Silver-studded blue and northern blue

From a delight to a bother

Photo by Jan W. Alhfors

Silver-studded blue and northern blue (Plebejus argus ja Plebejus idas) resemble each other so closely that it is no shame to mix them up. The males of these butterflies usually have bright blue top surface of their wings, whereas females have brown wings, although northern blue females tend to often have some blue colour mixed in with the brown.

These species also resemble each other in other ways: they are often seen in similar, sunny areas of coniferous forests, such as along forest roads and paths, peatlands and dry meadows. Damp ground on a dirt road left behind by a puddle that has evaporated in the heat of summer will attract these day-time butterflies like a magnet. They can make do with flowers, but damp ground gives the butterflies minerals that nectar does not have.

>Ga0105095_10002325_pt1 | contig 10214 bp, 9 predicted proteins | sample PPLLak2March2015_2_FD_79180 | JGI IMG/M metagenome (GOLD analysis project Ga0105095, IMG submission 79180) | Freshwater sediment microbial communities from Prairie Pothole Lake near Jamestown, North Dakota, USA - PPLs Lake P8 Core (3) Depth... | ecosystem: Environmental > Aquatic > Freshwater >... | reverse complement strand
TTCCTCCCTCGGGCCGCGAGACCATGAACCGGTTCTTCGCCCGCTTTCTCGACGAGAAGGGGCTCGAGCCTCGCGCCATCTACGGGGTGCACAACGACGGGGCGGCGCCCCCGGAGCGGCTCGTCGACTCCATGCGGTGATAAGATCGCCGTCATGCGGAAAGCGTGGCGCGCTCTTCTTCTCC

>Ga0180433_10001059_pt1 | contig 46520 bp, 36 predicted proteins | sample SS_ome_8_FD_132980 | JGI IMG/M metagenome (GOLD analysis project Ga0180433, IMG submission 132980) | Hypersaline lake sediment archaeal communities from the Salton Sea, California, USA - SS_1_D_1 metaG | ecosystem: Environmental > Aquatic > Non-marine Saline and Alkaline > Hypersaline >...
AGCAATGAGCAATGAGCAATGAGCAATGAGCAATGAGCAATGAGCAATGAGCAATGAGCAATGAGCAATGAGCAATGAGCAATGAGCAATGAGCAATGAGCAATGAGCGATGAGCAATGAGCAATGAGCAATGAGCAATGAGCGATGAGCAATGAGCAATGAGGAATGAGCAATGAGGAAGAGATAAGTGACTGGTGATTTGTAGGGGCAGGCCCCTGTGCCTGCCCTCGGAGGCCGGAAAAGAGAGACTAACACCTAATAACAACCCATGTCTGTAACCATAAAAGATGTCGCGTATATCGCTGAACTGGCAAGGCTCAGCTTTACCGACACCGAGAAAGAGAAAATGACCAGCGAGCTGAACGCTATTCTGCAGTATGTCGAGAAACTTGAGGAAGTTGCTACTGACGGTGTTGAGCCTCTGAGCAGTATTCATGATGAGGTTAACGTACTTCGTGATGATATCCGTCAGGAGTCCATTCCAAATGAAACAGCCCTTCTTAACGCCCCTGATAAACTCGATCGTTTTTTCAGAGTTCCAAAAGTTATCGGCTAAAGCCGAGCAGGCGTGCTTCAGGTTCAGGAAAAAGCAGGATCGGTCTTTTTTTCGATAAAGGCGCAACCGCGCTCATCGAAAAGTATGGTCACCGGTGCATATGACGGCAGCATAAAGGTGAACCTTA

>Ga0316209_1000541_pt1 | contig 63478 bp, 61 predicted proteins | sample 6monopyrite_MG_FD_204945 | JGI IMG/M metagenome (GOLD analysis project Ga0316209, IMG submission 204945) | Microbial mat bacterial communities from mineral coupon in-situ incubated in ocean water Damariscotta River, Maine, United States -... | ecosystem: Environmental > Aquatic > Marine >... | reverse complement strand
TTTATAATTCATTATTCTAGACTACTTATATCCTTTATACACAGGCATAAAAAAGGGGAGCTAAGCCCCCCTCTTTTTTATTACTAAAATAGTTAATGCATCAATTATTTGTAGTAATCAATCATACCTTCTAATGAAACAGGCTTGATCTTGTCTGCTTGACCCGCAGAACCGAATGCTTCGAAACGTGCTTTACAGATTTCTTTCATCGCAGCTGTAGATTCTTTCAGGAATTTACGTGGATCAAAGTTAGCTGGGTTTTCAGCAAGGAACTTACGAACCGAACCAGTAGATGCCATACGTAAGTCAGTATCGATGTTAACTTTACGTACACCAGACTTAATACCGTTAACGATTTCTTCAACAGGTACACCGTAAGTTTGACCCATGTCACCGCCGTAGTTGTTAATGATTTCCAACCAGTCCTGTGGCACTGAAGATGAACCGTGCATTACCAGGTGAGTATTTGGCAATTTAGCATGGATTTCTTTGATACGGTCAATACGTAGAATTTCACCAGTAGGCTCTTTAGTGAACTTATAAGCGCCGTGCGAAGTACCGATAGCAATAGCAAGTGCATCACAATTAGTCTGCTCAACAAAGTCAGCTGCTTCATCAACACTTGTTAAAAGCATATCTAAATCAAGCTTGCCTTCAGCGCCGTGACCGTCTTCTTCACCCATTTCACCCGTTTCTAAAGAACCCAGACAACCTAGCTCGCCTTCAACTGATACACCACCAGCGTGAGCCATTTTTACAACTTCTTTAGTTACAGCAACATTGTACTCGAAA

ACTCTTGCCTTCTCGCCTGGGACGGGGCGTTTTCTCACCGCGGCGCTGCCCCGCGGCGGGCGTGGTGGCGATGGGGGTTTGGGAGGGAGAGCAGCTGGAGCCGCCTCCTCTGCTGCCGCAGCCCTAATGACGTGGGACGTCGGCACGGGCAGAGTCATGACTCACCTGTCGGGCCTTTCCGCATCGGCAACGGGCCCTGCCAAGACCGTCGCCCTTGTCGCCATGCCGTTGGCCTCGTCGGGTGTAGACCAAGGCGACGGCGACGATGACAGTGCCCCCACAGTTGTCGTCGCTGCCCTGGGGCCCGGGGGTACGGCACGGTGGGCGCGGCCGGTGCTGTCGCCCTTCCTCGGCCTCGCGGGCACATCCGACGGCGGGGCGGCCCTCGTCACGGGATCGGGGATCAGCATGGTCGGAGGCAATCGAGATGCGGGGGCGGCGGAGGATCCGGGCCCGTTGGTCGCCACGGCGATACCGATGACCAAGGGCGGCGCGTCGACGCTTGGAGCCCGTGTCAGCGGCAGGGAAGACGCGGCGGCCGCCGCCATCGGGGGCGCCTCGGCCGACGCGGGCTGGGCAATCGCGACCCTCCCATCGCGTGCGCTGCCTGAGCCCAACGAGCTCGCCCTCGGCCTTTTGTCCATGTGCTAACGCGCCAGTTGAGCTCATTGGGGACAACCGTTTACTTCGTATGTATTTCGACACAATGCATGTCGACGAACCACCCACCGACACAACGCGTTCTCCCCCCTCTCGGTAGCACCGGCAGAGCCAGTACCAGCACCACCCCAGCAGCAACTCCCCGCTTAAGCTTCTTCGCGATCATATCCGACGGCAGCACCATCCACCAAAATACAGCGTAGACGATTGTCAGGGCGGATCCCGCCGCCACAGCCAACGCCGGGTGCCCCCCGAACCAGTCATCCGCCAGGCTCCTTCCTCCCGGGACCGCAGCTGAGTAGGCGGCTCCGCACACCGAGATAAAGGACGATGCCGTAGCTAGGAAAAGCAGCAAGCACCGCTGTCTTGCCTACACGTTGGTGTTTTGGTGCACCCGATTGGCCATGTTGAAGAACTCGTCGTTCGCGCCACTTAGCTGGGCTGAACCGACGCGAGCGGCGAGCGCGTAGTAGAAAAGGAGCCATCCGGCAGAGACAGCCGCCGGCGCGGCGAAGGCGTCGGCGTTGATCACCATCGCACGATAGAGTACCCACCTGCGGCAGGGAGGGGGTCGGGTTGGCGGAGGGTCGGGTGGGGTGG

Compared to the eating habits, however, the lifecycle of silver-studded blues and northern blues is much stranger. Their larva eats twigs and legumes, attracting ants with a liquid containing sugar and amino acids excreted from glands specifically evolved for this purpose. These ants then protect the larva from any predators, in exchange for these beads of liquid, and finally become so attached to the larva that they take it into their anthill. Once inside, the butterfly takes advantage of the situation and transforms from a vegetarian into a carnivore: it feeds on the ants’ offspring. Miraculously, the ants will let their destructive guest go after it has grown into an adult butterfly.